In response to the Autumn Statement 2022, Claire Reindorp, CEO of Young Women’s Trust, says:
“These are deeply stressful, painful times for many young women – they tend to be in lower paid jobs, doing more unpaid work like childcare, and more reliant on benefits. They already earn, on average, a fifth less than young men per year, and are less likely than older people to have built up savings, so they don’t have as many resources to cope with the current crisis.
So young women will be relieved that the Chancellor has done the right thing and uprated benefits in line with inflation. This should never have been in doubt. While the government has been going back on forth on this decision, millions of young women have been put in the agonising position of not knowing if they’ll even be given a fighting chance to make ends meet. They’ve been skipping meals. Sitting in cold, dark homes. Dangerously walking to and from shift work late at night because they can’t afford to get there any other way. Taking on more debt, that they wonder how they’ll repay. But they can’t hang on like this till April. We need to get more money in their pockets more urgently, to help them get through this winter.
While the government has been going back on forth on this decision, millions of young women have been put in the agonising position of not knowing if they’ll even be given a fighting chance to make ends meet.
The government has also made the right choice in increasing the National Living Wage from £9.40 per hour to £10.42. Young women are overrepresented in the lowest paid jobs, and as the costs of everything from petrol to potatoes to period products have been spiralling, they’ve been struggling more and more just to make ends meet. This welcome increase in the minimum wage will help, though let’s not forget that those who are under 23 receive a much lower minimum wage. This isn’t fair – it doesn’t cost less to live if you’re under 23.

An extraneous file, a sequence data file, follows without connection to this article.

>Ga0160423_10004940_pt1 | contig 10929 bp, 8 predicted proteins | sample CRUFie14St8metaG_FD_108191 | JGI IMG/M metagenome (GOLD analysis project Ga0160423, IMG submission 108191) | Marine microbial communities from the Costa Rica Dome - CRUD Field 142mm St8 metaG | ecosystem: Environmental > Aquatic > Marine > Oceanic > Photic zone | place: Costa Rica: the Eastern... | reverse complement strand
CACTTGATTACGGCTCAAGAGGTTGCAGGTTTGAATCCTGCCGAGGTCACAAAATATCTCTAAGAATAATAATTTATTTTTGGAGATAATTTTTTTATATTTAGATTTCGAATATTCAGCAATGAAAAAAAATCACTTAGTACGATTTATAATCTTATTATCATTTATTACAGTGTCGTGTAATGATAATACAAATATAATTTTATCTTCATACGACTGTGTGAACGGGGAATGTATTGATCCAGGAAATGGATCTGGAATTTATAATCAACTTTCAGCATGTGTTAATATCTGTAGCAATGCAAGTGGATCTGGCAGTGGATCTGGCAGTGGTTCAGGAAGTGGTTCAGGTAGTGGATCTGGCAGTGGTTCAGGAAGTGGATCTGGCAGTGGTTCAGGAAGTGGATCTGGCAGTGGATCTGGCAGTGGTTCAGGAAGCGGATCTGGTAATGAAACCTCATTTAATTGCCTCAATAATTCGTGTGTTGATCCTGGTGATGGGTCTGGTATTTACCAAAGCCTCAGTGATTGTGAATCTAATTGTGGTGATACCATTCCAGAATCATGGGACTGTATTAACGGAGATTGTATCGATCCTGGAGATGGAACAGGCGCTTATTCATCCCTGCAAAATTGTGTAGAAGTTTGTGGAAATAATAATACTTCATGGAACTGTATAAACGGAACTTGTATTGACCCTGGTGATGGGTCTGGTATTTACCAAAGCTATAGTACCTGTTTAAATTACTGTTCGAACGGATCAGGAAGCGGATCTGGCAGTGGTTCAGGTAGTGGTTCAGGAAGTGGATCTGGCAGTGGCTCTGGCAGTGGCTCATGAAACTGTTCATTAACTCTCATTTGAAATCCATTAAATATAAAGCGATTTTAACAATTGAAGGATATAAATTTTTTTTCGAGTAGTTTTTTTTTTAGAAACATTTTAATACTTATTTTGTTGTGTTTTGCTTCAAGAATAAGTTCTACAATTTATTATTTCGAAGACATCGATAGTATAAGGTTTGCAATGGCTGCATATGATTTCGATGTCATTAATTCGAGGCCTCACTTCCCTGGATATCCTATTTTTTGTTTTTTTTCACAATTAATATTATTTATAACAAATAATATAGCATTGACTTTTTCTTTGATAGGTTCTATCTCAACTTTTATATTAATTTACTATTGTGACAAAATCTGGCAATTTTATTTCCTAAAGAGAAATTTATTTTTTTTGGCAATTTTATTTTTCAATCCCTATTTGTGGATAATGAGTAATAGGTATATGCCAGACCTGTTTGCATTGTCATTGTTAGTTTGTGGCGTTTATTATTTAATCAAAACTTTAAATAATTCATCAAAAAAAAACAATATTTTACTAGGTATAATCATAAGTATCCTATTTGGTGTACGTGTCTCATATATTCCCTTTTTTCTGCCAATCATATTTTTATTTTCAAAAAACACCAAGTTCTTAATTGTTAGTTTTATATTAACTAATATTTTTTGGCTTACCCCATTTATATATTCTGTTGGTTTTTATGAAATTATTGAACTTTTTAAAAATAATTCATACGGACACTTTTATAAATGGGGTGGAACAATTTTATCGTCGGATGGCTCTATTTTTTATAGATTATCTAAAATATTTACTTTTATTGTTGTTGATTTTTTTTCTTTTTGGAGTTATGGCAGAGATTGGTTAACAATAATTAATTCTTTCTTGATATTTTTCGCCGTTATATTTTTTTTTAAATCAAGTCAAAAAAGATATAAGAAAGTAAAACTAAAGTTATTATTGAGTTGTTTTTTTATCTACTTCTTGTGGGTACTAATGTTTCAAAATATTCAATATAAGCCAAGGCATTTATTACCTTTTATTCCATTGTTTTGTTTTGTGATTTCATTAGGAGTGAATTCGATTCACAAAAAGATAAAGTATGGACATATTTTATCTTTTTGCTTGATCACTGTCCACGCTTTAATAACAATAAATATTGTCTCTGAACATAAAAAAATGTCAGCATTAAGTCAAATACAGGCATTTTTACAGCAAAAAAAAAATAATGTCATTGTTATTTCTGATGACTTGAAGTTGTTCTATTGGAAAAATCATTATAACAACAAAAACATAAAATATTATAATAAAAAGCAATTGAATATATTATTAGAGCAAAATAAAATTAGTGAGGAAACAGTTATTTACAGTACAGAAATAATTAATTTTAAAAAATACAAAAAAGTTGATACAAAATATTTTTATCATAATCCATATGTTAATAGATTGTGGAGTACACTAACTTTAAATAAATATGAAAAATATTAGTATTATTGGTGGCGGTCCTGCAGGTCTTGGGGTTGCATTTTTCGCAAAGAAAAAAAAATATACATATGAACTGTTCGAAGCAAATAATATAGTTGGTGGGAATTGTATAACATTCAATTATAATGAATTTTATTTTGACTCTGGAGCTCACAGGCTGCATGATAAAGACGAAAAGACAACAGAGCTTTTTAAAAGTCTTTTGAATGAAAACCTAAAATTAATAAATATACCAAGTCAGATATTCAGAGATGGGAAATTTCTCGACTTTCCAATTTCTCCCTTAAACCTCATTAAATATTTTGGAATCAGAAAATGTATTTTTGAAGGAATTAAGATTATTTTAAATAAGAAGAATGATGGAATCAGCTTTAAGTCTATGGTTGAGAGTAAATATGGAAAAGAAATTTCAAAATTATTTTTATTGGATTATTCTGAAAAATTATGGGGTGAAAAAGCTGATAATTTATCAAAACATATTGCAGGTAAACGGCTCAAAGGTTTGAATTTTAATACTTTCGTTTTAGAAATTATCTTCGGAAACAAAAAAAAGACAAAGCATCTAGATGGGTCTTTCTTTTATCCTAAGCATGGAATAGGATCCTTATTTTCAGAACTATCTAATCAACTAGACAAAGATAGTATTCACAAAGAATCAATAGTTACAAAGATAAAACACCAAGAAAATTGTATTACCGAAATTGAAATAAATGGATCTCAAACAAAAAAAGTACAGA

Childcare has been completely overlooked from this budget. The Chancellor says infrastructure is one of his priorities – childcare is a key part of the infrastructure that would support more young women into work and keep them there. Rather than penalising part-time workers by demanding they meet job coaches unless they increase their hours, the government must invest in the childcare they need. As an immediate measure, the government must support childcare providers to cover the increases in the National Living Wage, to prevent even more going out of business – but much wider reform is needed to make childcare available and accessible to all.
As we saw confirmation today that the country is in recession, we must remember that young people and women are often the first to lose their jobs when times get tough. We can’t let this cost of living crisis cost young women their futures. As the government makes its choices as to how to get us out of this crisis, they must listen to young women instead of leaving them behind.”